The pedigree-rich client roster belies the bohemian understatement with which Francesco and Riccardo themselves live, on the outskirts of town. Home is a compound of 19th-century farmhouses set on several bucolic acres of olive trees on a hill between Florence and Impruneta, which is shared with Riccardo’s wife, Daniela, and Francesco’s sister, Elena. When I visit, a cast-iron daybed clad in persimmon-striped cotton sits on a lawn that hasn’t—happily—seen a mower in weeks; the Duomo can just be glimpsed between silvery olive boughs. Riccardo has constructed nine modest guest cottages across the property that Elena rents out; the standout among them is the timber-and-iron Treehouse, a one-room studio on high stilts with sigh-inducing views of the Chianti hills.

Inside an Italian Design Firm
Cyrill Matter

LEFT: The rental Treehouse at Casa Barthel. RIGHT: The Treehouse sleeping area.

Inside Francesco’s two-story house, whimsy and taste balance each other with aplomb. Quality flea-market finds, books, and hand-​carved models of half-hull sailing yachts fill the sitting room. Richard Ginori china and silver, in various patterns, gleam from glass-fronted cases in the dining room. Upstairs, stacks of vintage suitcases line a high bedroom shelf; in the dressing room, a collection of panama hats adorns an antique ladder. “I’d signed up for art school to study set design, but I didn’t like it much,” Francesco says. “When my father moved the showroom from Via dei Fossi to the Oltrarno in 1994, I helped him set things up, and I liked it so much, I ended up staying.”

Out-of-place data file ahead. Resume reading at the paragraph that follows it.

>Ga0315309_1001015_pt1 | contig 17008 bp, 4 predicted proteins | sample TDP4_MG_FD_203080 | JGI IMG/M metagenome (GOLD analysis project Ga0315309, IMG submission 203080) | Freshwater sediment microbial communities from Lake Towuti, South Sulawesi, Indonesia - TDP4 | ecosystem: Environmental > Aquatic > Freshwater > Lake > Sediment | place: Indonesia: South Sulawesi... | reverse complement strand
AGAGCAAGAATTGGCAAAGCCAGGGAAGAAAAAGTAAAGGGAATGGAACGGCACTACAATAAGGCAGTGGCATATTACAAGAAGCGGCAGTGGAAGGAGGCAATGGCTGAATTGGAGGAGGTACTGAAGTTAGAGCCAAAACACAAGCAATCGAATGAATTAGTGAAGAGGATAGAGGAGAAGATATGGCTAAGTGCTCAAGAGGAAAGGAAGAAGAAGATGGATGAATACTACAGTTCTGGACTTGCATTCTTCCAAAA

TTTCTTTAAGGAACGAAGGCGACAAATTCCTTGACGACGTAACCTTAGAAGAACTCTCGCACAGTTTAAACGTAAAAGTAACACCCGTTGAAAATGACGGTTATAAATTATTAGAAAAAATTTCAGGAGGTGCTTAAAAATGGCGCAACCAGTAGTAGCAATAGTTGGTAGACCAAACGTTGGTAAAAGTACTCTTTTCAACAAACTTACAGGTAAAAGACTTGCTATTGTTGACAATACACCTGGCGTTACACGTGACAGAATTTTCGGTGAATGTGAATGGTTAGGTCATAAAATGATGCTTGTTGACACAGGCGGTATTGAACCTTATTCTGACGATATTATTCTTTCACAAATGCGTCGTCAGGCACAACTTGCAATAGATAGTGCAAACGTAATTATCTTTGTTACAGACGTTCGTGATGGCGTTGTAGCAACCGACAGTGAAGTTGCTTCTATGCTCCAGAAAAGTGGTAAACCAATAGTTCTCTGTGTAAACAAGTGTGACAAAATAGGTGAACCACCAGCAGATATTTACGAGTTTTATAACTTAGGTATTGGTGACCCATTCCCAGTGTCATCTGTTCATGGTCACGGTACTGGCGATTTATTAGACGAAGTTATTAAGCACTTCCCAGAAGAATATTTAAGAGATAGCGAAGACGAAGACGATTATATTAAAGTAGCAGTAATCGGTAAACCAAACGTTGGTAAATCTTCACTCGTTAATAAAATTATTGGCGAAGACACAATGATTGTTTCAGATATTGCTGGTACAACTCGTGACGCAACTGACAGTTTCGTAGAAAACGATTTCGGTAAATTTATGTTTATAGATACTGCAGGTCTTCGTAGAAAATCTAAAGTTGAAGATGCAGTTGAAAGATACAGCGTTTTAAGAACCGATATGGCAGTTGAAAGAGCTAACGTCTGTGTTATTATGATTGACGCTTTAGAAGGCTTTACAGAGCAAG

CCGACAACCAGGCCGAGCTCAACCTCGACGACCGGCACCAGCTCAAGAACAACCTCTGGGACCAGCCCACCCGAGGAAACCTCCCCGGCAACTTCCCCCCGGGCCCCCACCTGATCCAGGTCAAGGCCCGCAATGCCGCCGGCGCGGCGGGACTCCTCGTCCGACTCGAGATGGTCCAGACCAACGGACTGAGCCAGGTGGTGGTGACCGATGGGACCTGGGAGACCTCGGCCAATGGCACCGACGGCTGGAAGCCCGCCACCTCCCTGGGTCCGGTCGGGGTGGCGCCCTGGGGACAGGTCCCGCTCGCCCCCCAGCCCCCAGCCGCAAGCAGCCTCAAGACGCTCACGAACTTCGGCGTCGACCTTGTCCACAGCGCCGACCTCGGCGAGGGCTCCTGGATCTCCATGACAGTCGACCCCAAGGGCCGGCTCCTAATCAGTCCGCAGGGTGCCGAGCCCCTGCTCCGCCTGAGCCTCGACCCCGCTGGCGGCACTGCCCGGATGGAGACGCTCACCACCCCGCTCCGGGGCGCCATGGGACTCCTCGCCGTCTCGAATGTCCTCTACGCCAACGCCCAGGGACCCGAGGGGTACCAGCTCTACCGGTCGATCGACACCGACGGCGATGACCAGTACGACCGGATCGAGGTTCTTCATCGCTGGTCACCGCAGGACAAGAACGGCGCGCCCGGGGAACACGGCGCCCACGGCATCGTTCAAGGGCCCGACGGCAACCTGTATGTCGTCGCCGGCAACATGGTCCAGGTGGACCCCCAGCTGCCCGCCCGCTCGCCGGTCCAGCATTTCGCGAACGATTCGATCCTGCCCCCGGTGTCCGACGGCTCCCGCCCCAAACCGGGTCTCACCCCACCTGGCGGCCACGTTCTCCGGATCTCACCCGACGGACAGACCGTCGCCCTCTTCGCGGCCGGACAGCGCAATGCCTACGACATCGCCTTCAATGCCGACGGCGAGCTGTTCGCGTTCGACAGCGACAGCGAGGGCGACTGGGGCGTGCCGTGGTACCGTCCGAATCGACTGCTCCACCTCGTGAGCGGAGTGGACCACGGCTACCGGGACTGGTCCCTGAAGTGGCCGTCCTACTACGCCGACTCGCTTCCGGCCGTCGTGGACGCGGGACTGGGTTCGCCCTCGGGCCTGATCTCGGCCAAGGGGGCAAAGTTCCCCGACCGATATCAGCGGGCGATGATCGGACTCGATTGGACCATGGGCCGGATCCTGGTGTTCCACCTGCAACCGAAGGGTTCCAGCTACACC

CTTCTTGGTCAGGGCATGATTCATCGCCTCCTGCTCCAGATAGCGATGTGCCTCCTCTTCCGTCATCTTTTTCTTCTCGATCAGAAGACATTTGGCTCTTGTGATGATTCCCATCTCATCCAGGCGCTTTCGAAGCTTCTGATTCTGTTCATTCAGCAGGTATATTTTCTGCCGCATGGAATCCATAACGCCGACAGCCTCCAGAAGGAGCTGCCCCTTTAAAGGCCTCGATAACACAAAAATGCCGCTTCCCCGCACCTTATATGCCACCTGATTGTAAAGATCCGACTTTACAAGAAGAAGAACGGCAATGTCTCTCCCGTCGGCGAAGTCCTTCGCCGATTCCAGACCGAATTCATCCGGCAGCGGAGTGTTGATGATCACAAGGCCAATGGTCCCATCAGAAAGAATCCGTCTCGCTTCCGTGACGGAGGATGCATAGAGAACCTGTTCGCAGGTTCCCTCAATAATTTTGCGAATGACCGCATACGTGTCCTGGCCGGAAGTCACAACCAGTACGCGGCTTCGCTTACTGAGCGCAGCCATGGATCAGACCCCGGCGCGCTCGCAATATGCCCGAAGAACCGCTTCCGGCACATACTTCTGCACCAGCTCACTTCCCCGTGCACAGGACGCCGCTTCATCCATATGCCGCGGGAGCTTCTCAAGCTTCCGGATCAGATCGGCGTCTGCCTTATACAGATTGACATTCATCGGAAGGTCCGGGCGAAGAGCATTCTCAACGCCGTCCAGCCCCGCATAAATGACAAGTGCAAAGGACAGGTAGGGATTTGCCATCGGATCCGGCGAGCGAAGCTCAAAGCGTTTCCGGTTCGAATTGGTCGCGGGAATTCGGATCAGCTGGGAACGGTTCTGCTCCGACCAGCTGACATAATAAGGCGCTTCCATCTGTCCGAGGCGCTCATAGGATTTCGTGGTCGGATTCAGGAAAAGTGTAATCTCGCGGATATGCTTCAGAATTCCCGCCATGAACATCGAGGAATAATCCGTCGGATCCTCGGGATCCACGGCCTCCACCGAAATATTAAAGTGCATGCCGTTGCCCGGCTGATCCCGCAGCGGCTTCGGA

Inside an Italian Design Firm
LEFT: Francesco and Riccardo Barthel. RIGHT: Tiles at the Riccardo Barthel showroom.
Cyrill Matter

To what does he attribute the enduring esteem with which the world’s design cognoscenti hold Barthel, whose empire encom­passes everything from a $14 knife to a $290,000 kitchen? “It comes from our history of doing bespoke projects,” he says. “Kitchens, houses, stores are all su misura, by design. And while my father and I actually have somewhat differing personal styles—mine is more somber and spare; I love Copenhagen, but he’s more about Rome or Sicily—our approach is the same. We really try to curate, as much as possible.”